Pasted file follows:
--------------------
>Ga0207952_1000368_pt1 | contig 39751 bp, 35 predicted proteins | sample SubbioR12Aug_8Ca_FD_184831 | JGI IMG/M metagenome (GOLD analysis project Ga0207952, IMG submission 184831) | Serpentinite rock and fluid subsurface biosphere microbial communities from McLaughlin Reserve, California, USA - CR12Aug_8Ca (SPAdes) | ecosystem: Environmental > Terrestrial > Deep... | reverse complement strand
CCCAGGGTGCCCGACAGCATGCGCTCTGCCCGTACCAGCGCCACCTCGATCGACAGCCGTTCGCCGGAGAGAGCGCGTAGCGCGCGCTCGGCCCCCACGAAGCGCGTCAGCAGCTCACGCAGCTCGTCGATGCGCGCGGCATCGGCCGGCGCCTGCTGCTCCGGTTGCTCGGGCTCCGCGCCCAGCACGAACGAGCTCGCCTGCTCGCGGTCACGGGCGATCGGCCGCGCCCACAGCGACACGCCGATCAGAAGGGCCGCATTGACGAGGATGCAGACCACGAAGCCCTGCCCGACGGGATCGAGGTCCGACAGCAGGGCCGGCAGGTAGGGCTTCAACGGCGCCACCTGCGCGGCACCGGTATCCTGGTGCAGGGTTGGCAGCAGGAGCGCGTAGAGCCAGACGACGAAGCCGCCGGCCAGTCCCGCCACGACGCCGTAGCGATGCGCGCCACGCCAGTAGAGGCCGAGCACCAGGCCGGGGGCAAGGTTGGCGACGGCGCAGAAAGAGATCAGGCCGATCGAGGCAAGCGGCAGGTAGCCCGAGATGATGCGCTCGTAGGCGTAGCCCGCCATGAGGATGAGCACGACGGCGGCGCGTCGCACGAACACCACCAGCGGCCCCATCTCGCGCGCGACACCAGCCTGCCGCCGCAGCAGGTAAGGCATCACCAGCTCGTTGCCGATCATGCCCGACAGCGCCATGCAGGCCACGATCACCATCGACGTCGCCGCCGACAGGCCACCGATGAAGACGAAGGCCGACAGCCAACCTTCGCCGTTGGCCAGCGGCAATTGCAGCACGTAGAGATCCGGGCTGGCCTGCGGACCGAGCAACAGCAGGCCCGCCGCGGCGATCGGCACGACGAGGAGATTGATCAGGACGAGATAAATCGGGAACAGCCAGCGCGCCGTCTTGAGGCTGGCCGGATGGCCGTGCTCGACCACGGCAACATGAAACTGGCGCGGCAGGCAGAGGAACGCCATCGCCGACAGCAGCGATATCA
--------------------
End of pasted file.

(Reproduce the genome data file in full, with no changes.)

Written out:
>Ga0207952_1000368_pt1 | contig 39751 bp, 35 predicted proteins | sample SubbioR12Aug_8Ca_FD_184831 | JGI IMG/M metagenome (GOLD analysis project Ga0207952, IMG submission 184831) | Serpentinite rock and fluid subsurface biosphere microbial communities from McLaughlin Reserve, California, USA - CR12Aug_8Ca (SPAdes) | ecosystem: Environmental > Terrestrial > Deep... | reverse complement strand
CCCAGGGTGCCCGACAGCATGCGCTCTGCCCGTACCAGCGCCACCTCGATCGACAGCCGTTCGCCGGAGAGAGCGCGTAGCGCGCGCTCGGCCCCCACGAAGCGCGTCAGCAGCTCACGCAGCTCGTCGATGCGCGCGGCATCGGCCGGCGCCTGCTGCTCCGGTTGCTCGGGCTCCGCGCCCAGCACGAACGAGCTCGCCTGCTCGCGGTCACGGGCGATCGGCCGCGCCCACAGCGACACGCCGATCAGAAGGGCCGCATTGACGAGGATGCAGACCACGAAGCCCTGCCCGACGGGATCGAGGTCCGACAGCAGGGCCGGCAGGTAGGGCTTCAACGGCGCCACCTGCGCGGCACCGGTATCCTGGTGCAGGGTTGGCAGCAGGAGCGCGTAGAGCCAGACGACGAAGCCGCCGGCCAGTCCCGCCACGACGCCGTAGCGATGCGCGCCACGCCAGTAGAGGCCGAGCACCAGGCCGGGGGCAAGGTTGGCGACGGCGCAGAAAGAGATCAGGCCGATCGAGGCAAGCGGCAGGTAGCCCGAGATGATGCGCTCGTAGGCGTAGCCCGCCATGAGGATGAGCACGACGGCGGCGCGTCGCACGAACACCACCAGCGGCCCCATCTCGCGCGCGACACCAGCCTGCCGCCGCAGCAGGTAAGGCATCACCAGCTCGTTGCCGATCATGCCCGACAGCGCCATGCAGGCCACGATCACCATCGACGTCGCCGCCGACAGGCCACCGATGAAGACGAAGGCCGACAGCCAACCTTCGCCGTTGGCCAGCGGCAATTGCAGCACGTAGAGATCCGGGCTGGCCTGCGGACCGAGCAACAGCAGGCCCGCCGCGGCGATCGGCACGACGAGGAGATTGATCAGGACGAGATAAATCGGGAACAGCCAGCGCGCCGTCTTGAGGCTGGCCGGATGGCCGTGCTCGACCACGGCAACATGAAACTGGCGCGGCAGGCAGAGGAACGCCATCGCCGACAGCAGCGATATCA